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Lessons from Oz: Dreams, Friendship and the Power of “Home”

April 30, 2020

This week’s writing prompt in one of my Facebook groups featured this photo from “The Wizard of Oz” where Dorothy wakes up from her journey to Oz; realizing it was all a dream. The writing challenge was to imagine yourself in this situation — you wake up tomorrow and find the entire COVID-19 pandemic to be nothing more than a bad dream. What would that waking scene look like?

Writing that prompt set my mind turning in many ways with respect to “The Wizard of Oz” — its themes, as well as the meaning the movie had for me as a child and today as an adult. It’s one of the first movies I remember watching. I had a framed vintage movie poster that hung in my childhood bedroom. That poster now hangs in my new house.

Reflecting on the prompt, if there was no pandemic, would I be making plans with friends? Training harder for running events that were no longer cancelled? Thinking differently about personal situations and events that happened, and those yet to happen in the future? What if the actual events that took place in these last six weeks never occurred at all because there was no pandemic and no subsequent quarantine? Would Dorothy be looking at life in a different way had she not dreamed her journey to Oz?

I was reflecting on why this simple movie is so powerful. Many say it has to do with the themes, the most obvious being the one uttered by Dorothy at the end of the story: “there’s no place like home.” While I believe that’s true, I think the theme of “home” is deeper than the four walls in which you reside. To me, “The Wizard of Oz” is a story about friendship, believing in yourself, and what “home” truly means to you.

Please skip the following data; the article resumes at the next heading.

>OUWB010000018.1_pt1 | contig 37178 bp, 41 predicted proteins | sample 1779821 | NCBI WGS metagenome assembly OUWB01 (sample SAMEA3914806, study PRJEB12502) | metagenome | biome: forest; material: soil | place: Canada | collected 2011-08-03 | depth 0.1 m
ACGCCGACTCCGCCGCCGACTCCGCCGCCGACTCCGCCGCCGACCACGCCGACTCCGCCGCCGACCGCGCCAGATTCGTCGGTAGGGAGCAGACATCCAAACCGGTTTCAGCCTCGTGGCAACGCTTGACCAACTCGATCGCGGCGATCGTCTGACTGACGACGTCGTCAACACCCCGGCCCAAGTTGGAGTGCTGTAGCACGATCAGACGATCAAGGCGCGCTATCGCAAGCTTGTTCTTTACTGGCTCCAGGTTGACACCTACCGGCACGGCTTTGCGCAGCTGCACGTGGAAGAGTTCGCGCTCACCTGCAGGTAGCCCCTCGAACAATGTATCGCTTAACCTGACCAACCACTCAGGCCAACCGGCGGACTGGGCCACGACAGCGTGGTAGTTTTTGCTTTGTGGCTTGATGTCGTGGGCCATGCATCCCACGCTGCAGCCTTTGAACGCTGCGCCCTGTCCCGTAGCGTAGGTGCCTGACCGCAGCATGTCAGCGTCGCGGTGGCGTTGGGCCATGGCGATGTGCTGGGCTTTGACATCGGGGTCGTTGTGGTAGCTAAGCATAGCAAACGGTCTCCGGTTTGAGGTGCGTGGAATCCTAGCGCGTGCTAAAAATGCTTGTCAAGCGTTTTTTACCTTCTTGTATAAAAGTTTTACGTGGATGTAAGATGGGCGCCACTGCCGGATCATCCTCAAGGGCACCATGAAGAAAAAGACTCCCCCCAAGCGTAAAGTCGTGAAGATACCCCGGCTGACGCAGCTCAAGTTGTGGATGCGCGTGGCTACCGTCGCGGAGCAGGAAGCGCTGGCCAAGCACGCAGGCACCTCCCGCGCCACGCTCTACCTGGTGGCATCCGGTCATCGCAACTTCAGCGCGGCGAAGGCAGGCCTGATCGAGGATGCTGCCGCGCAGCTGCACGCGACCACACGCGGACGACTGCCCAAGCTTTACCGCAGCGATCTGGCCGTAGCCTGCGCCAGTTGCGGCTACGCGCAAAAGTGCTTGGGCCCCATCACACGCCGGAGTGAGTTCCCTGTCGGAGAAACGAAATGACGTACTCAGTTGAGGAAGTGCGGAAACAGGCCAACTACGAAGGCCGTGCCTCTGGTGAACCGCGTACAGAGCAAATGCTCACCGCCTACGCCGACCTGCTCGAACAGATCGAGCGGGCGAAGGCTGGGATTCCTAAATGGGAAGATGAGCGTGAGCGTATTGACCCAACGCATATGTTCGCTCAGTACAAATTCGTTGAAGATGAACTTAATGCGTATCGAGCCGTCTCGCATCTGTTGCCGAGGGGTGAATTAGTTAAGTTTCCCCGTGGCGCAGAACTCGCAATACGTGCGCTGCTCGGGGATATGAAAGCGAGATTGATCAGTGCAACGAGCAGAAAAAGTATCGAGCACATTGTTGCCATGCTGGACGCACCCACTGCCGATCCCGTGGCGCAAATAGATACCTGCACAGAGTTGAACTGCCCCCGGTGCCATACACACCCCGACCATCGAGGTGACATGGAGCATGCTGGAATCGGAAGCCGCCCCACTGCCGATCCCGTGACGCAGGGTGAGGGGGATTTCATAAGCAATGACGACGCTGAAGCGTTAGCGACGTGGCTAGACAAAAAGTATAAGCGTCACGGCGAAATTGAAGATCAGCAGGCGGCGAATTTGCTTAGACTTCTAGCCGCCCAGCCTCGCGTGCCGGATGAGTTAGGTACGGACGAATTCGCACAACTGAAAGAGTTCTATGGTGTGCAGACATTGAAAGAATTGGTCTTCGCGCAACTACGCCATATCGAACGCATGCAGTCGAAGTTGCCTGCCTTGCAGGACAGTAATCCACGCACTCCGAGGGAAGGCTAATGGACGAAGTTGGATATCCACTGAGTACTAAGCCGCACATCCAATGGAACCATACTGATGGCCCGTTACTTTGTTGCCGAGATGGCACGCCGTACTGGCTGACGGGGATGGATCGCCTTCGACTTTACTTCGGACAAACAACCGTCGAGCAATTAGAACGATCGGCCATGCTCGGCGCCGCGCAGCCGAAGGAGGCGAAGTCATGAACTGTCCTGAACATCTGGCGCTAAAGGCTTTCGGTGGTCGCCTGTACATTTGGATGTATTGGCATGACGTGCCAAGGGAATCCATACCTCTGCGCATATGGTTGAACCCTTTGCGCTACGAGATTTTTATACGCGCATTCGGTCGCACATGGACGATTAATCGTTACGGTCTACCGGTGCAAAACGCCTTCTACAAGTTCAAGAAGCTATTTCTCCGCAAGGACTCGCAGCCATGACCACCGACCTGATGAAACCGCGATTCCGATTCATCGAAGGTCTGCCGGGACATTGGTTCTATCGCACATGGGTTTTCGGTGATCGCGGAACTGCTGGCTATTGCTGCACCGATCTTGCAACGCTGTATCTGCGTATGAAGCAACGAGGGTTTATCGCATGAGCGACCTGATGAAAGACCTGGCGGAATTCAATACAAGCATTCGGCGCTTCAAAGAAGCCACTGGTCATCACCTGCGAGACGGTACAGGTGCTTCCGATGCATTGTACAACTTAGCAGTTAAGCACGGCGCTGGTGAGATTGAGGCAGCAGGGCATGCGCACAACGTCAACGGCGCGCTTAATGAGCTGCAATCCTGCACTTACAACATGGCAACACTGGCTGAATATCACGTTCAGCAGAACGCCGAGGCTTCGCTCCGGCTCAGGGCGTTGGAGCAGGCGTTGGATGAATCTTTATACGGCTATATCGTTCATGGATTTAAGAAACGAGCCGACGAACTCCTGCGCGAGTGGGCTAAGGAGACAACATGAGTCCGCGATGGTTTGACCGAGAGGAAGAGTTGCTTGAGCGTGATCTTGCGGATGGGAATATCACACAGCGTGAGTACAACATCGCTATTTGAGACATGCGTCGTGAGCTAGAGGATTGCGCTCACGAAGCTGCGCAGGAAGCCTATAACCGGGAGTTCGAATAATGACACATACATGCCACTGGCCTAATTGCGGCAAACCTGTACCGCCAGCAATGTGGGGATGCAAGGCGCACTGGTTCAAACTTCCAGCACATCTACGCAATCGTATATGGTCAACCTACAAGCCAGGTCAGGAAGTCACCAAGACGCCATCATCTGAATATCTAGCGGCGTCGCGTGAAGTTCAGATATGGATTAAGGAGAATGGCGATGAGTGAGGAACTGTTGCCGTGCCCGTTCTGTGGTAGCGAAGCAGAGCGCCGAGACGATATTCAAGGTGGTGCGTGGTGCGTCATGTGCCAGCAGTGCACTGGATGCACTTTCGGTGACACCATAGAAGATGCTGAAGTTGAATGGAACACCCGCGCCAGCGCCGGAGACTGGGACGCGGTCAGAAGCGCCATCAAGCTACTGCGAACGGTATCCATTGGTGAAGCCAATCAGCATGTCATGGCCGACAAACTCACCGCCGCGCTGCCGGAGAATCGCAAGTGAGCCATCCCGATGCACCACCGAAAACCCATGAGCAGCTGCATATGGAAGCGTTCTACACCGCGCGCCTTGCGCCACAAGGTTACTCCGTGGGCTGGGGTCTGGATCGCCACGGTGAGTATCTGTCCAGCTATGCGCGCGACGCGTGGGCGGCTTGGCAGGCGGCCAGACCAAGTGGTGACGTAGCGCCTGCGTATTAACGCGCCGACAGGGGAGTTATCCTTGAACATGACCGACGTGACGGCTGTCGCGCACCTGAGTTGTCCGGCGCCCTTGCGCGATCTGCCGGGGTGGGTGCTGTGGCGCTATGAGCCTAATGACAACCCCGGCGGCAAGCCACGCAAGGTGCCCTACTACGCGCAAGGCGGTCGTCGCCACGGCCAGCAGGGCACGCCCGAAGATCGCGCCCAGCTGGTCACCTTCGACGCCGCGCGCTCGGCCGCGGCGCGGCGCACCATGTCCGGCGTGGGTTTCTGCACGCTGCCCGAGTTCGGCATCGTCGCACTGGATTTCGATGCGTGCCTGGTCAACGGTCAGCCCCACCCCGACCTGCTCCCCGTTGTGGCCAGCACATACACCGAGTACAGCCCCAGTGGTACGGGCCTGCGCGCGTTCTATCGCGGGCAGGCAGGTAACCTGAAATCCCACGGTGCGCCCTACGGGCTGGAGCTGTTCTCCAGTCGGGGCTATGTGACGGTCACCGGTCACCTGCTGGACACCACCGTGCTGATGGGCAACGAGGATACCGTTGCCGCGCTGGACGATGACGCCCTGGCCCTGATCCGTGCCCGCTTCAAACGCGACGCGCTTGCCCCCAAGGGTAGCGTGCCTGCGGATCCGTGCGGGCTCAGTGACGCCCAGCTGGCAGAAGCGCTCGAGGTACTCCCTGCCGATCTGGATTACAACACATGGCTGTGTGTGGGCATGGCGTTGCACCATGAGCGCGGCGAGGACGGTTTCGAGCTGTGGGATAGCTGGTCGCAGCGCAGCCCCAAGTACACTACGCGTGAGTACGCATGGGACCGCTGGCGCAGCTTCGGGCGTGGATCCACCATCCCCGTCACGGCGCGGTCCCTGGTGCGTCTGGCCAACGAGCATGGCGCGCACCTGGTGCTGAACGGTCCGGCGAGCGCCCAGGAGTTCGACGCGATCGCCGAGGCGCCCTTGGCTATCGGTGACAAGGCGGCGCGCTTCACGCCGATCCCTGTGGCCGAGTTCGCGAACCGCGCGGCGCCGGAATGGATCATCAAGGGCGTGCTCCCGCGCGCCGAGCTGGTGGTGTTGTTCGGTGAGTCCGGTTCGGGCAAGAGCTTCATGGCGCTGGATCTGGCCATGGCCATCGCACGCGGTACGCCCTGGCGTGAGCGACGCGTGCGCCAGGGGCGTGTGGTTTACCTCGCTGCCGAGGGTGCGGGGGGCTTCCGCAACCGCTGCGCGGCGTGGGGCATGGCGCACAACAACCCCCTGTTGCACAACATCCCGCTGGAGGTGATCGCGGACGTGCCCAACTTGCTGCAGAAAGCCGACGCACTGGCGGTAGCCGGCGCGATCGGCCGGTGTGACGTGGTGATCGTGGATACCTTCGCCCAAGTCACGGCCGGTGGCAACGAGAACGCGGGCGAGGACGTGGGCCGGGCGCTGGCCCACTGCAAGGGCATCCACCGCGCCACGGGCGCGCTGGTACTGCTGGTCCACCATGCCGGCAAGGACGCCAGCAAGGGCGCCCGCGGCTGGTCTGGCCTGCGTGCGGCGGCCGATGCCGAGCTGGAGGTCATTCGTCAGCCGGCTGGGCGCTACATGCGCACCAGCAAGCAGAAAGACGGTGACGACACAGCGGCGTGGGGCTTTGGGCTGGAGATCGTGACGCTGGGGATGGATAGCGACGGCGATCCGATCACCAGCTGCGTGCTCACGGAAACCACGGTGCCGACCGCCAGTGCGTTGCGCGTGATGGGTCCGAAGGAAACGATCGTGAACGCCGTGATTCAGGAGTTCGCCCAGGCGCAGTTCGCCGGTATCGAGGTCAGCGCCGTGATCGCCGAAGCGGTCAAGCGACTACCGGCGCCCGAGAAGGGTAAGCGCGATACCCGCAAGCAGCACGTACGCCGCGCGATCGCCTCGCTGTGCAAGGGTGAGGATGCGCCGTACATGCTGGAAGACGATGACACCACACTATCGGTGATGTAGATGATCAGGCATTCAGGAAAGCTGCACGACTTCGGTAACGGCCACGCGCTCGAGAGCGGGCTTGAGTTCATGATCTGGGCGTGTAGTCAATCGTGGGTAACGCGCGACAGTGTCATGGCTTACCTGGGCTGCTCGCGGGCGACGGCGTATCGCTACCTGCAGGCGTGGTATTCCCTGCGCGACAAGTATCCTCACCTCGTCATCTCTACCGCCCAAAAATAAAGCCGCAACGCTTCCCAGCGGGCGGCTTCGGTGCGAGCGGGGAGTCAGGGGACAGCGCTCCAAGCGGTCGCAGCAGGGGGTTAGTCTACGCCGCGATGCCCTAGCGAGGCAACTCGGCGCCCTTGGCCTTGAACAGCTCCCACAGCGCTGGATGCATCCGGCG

With respect to the idea of friendship and believing in yourself, we see Dorothy make friends along the Yellow Brick Road. Like Dorothy, each of her friends believe they’re lacking something important of which they can’t find themselves. The Scarecrow thinks he’s not smart; so he needs a brain. The Tin Man is hollow; so he needs a heart. The Lion is scared of his own shadow; so he needs courage. Dorothy wants to go to Kansas and those friends help her get to her destination, to Oz, which is the conduit to home.

But what we come to find out from Glinda, the Good Witch of the South, is that Dorothy had the power to get what she needed all along. It was always in her; she just needed to believe in herself. We all know the Scarecrow was smart, the Tin Man was capable of love, and the Lion was courageous in his own rite. And that’s why the Wizard didn’t give them those individuals an actual brain, heart or courage. He gave them symbols so they would believe in themselves. To get what we want most, we  have to believe in ourselves; and the courage, love and smarts we within us.

Dorothy couldn’t have made it to Oz, or home, without her friends. And in the end, she wakes up to realize it was just a dream. But she’s surrounded by Auntie Em and Uncle Henry, Professor Marvel, and her three friends who, in Oz, were Scarecrow, Tin Man and the Lion. She is home. …

For me, home is a feeling; it’s being with the people who know me best and make me feel like I’m exactly where I’m supposed to be in life. That’s a big reason I feel like being here — in Terre Haute, Indiana — I am finally home. So when Dorothy says, “There’s no place like home,” maybe the home she’s referring to is the comfort of being surrounded by her family and friends. Perhaps “The Wizard of Oz” is actually reinforcing that idea that home is not a physical place at all.

Going back to the idea of waking up from a dream and the idea of what may have happened without the COVID-19 pandemic, there’s really no way I can speculate how my life would be different, better or worse. I guess maybe that’s the point of life … We don’t know what will happen either way the tornado blows. But in any case, I hope I’m as lucky as Dorothy — to feel like I’m “home,” surrounded by those I love and care for the most.

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